Sunday, 25 September 2011

Letters on On War from Late Antiquity

I've been enjoying reading the letters of Synesius of Cyrene c.370-c.413), a neoplatonist philosopher who also became Bishop of Cyrene. During his time, he had to take up arms and help mount a defense of the city in which he lived, and like the philosophers of antiquity, saw no contradiction in this - philosophy had to also involve how one lived one's whole life, it was not just about thinking (as the modern splout) and also even involved what we call science.

He was taught by Hypatia, and never lost touch with her. Here is a letter about the wars written in 401, when the tribal nomads had ravaged the city in search of easy pickings:

To the Philosopher [Hypatia]

Even though "there shall be utter forgetfulness of the dead in Hades, even there shall I remember thee,"my dear Hypatia. I am encompassed by the sufferings of my city, and disgusted with her, for I daily see the enemy forces, and men slaughtered like victims on an altar. I am breathing an air tainted by the decay of dead bodies. I am waiting to undergo myself the same lot that has befallen so many others, for how can one keep any hope, when the sky is obscured by the shadow of birds of prey?

Yet even under these conditions I love the country. Why then do I suffer? Because I am a Libyan, because I was born here, and it is here that I see the honored tombs of my ancestors. On your account alone I think I should be capable of overlooking my city, and changing my abode, if ever I had the chance of doing so.

And also in 401, here is a letter about cowardly behavior in a war, written to his brother, and the type of character it descibes in Joannes the Phrygian, with mocking sarcasm, is a universal type. It is hard to realise that it was written over 1600 years ago; it seems almost contemporary in its lively chatty, conversational tone:

How often one sees the same men who are very courageous in peace-time showing themselves cowardly at the moment of combat! That is to say, they are worthless everywhere. Thus it seems to me that everyone should be thankful to war, for it is an exact touchstone of the blood in the heart of each one of us. It takes away many boasters, and returns them to us more temperate men. In the future, we shall no longer see the guilty Joannes swaggering about the public square, and attacking with kicks and blows men of a peaceable disposition. Indeed, yesterday the proverb, or rather the oracle, received clear information, for you certainly know it as an oracle: There be no long-haired men who are not degenerates?

For some days now they have been warning us of the approach of the enemy. I thought that we ought to meet these. The leader of the Balagritae drew up his forces, and sallied out with them. Then, having occupied the plain first, we waited. The enemy did not appear. In the evening we went away home each of us, after we had arranged to return upon the following day.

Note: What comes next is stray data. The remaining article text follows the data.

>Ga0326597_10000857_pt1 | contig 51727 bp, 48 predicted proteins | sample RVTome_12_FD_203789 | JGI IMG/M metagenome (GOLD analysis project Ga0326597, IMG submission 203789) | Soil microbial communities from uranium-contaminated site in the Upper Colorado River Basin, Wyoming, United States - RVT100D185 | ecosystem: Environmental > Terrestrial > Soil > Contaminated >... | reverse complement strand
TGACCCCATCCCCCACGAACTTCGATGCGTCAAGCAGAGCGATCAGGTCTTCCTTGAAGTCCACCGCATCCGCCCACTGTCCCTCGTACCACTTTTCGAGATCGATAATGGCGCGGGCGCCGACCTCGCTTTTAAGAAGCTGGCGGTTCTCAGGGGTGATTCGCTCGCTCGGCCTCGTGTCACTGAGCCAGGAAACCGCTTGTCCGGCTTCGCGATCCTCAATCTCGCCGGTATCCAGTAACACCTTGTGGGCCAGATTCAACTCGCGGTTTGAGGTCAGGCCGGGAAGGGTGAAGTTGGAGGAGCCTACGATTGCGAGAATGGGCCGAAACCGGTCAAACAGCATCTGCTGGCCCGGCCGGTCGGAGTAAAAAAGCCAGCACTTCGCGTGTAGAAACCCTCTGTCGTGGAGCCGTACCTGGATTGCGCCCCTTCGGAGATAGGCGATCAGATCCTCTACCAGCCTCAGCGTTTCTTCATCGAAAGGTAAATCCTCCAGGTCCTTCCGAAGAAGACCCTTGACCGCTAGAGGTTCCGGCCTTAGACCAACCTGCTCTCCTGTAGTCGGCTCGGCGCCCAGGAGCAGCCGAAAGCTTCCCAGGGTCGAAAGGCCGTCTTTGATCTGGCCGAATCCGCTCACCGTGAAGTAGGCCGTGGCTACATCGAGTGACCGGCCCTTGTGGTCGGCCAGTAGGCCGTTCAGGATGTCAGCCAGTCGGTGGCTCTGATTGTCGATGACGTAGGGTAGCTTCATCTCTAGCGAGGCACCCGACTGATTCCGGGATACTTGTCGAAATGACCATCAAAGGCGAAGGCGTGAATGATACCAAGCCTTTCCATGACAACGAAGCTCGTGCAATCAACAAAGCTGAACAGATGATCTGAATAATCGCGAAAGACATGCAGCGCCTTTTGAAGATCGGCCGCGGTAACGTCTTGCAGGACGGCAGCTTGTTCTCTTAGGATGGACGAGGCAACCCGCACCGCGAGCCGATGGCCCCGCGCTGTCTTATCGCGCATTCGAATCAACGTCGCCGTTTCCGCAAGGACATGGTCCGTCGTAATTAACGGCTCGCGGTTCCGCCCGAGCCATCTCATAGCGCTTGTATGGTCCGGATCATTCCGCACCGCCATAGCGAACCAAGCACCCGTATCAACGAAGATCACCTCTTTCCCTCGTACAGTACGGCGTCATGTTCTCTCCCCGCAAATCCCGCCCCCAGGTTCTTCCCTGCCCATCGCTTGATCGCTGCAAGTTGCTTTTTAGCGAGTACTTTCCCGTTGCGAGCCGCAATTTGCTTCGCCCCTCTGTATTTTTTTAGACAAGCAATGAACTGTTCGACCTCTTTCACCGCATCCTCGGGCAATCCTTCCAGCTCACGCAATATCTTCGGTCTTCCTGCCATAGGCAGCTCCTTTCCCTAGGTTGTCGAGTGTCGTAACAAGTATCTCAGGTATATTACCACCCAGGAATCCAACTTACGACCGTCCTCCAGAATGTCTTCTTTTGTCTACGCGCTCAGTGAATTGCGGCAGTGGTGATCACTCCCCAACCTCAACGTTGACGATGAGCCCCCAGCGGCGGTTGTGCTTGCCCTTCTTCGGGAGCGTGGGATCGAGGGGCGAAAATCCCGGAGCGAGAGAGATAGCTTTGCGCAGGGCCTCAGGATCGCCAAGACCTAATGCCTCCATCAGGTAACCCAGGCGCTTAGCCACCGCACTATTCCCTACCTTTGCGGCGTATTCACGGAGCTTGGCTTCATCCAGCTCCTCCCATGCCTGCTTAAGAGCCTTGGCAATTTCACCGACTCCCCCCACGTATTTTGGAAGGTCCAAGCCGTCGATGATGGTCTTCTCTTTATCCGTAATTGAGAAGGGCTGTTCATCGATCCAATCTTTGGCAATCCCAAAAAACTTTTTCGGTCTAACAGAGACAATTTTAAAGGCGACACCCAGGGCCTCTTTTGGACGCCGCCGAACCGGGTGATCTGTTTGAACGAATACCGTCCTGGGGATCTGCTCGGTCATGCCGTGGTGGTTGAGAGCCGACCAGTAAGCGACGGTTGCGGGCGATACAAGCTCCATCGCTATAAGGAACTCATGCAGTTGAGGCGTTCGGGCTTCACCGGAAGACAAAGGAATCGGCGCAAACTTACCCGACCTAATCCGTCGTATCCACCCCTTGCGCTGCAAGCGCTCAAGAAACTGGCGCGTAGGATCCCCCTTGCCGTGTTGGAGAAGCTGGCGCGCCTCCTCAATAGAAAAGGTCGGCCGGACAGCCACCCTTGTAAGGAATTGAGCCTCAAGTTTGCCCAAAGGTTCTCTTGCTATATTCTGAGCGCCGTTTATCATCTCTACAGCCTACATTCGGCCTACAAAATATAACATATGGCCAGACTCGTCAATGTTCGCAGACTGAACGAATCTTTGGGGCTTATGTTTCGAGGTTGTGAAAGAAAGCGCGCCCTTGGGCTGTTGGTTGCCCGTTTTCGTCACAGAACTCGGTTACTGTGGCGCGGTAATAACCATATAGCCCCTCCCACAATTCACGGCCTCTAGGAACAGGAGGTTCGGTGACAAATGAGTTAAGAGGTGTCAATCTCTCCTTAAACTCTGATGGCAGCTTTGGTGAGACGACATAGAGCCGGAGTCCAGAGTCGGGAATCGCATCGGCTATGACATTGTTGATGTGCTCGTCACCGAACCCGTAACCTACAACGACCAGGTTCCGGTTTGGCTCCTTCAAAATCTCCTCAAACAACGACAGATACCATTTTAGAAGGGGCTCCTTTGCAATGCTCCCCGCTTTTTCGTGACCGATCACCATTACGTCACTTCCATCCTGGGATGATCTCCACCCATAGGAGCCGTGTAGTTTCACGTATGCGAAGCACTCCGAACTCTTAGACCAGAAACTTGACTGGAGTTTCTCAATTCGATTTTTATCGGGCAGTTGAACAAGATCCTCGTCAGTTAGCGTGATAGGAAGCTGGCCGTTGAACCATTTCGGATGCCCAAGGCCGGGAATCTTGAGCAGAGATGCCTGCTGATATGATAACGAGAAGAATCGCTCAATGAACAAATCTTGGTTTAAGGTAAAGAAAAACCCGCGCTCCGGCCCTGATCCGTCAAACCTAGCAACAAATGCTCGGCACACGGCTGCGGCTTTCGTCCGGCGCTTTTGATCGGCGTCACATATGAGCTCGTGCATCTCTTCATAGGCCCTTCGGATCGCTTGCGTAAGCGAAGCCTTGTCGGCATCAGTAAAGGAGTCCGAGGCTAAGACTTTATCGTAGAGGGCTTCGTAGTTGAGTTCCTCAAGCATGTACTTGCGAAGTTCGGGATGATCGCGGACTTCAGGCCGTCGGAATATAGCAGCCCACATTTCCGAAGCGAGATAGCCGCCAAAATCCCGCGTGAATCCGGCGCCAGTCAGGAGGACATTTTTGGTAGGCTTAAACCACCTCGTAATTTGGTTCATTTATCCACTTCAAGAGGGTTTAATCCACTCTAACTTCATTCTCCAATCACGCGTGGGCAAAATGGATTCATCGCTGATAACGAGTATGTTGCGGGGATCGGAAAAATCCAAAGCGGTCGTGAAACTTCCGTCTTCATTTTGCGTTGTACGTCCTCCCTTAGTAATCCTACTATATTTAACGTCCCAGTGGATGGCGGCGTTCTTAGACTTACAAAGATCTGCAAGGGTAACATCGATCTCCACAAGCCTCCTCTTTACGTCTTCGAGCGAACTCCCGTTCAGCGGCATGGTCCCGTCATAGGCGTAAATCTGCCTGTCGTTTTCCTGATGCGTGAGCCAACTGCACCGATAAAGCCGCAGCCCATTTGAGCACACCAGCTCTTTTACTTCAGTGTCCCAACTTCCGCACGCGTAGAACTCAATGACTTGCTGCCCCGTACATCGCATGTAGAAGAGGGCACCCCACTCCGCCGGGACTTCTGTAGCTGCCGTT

During this time, Joannes the Phrygian was nowhere; at least he was invisible, but he spread rumors in secret, at one moment that he had broken his leg and they had been obliged to amputate it, at another that he was suffering from asthma, later that some other untoward fate had overtaken him. Such tale-bearers kept drifting in from different sides, or so they pretended, the object being, no doubt, that no one should know into what retreat our man had slipped, or where he was concealed.

And you should have heard them in the midst of their narration deploring the unlucky misfortune with tears in their eyes. "Ah! Now is the moment when we need his generous spirit - strong hands like his. What wonderful things he would have done, how he would have shone!" In each case, crying "Oh, evil destiny!", they wrung their hands and disappeared.

Of course, they all belong to that company which Joannes fed at his table, for no good purpose - men with long hair like himself, base creatures, "impudent thieves of lambs and goats" and, by the gods, sometimes of women also. Such are the henchmen that he has been preparing for a long time. To be a man amongst them he never attempts. That would be too difficult. He is a cunning fellow withal, and he seeks the best opportunities of appearing a man in the eyes of those who are real man, but methinks fortune has upset all his calculations famously.

For five days we had in vain sallied out in arms to find the enemy, but they were always at the frontier places which they were engaged in devastating. Then when Joannes was convinced that the enemy would not dare to come into the heart of the country, he himself appeared and is now turning everything into confusion.